A healthy grassland habitat says so much about the environment, and grassland birds are just a small part of a big picture. I love these birds and the habitat they live in, but it’s disappearing way too fast. Find out 10 key steps to take to help preserve habitat for grassland birds and wildlife.
Preserving Beautiful Grassland Birds – 10 Key Steps
I remember telling my parents when I first discovered I had Bobolinks in my hayfield. They commented that they used to hear them and Meadowlarks all of the time when they were younger.
Now? Hardly ever.
I thought that was so very sad and unfortunate, and I went on a personal mission to protect the grassland birds nesting in my pasture and hayfield.
I live around many farmers, so I understand the mindset of harvest. Still, if just one more person manages and preserves a grassland habitat, it adds up, and conservation begins.
I will include many resources in this article for certifying your area and even organizations who pay farmers to hold off on mowing their hay. So let’s dive in and help save these incredible birds and all of the beautiful nature that lives in a grassland ecosystem.
Do you know your grassland birds?
Before I start with our key points on protecting, conserving, and providing habitat for our amazing grassland birds, I want to refresh you on these beautiful birds.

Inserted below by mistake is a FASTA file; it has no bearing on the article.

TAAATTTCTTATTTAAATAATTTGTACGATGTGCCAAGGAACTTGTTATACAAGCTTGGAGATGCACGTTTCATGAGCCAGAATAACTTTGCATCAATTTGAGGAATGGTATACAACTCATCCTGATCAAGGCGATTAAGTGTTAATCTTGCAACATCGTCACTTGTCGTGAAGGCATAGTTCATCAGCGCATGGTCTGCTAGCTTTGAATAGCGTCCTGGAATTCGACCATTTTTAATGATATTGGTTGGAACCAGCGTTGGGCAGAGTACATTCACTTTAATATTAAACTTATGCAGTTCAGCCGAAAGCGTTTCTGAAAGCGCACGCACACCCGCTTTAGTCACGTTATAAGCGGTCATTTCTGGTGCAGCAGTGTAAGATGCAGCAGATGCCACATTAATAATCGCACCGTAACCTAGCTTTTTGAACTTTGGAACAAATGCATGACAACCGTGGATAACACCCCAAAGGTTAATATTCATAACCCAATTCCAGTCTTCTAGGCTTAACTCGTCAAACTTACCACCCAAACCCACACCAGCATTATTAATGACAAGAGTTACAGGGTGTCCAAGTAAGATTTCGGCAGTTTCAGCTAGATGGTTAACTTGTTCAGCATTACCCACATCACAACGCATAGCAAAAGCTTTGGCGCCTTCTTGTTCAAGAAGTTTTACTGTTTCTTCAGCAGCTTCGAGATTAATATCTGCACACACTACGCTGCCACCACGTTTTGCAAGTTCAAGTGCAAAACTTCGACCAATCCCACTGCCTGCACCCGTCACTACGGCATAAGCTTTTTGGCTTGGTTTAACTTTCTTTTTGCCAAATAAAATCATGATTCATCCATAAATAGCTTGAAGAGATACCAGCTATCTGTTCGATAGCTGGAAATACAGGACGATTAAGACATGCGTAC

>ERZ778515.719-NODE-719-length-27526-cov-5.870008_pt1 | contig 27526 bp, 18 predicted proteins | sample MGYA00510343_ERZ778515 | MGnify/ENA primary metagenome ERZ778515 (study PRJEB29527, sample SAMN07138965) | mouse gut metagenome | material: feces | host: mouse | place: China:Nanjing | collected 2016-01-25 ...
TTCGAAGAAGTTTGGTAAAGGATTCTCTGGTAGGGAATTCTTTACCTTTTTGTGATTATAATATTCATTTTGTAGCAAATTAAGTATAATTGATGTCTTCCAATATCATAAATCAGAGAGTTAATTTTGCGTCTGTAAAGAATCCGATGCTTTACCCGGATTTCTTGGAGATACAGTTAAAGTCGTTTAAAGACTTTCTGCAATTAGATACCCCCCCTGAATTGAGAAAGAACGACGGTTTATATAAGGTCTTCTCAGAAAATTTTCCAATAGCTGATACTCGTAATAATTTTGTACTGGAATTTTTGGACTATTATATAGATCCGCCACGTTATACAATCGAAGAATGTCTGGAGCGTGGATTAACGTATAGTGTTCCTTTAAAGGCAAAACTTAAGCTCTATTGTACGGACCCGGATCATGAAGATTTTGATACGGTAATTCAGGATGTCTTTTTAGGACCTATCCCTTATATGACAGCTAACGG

The Bobolink is one of my favorite grassland birds. They sound like R2D2 when they fly over their fields. They have on a backward tuxedo with a yellow cap on the back of their head. They are stunning.
I love our native sparrows! The types who love fields include:
- Savannah sparrows
- Grasshopper sparrows
- Field sparrows
- Song sparrows
- Chipping sparrows (nearby)
- Henslow’s sparrows
Another favorite is the gorgeous Eastern (& Western) Meadowlark. Their simple songs make me smile, and their stunning bright yellow breasts and markings will make you look twice!
I adore the look of the Horned Larks. Their little “horns” of feathers make them easy to identify, along with the pretty yellow and markings they have. Included in this are other larks that live in your area.
The Dickcissel might have a funny name, but it is a pure treat to see! The markings and colors on this little bird are beautiful, and you can often see the male singing on a tree limb or wire.
Tree, Barn, and even Cliff swallows make nests near an open field, as do Bluebirds, Purple Martins, Kingbirds, and Eastern Pheobes. They will acrobatically fly over the fields catching insects.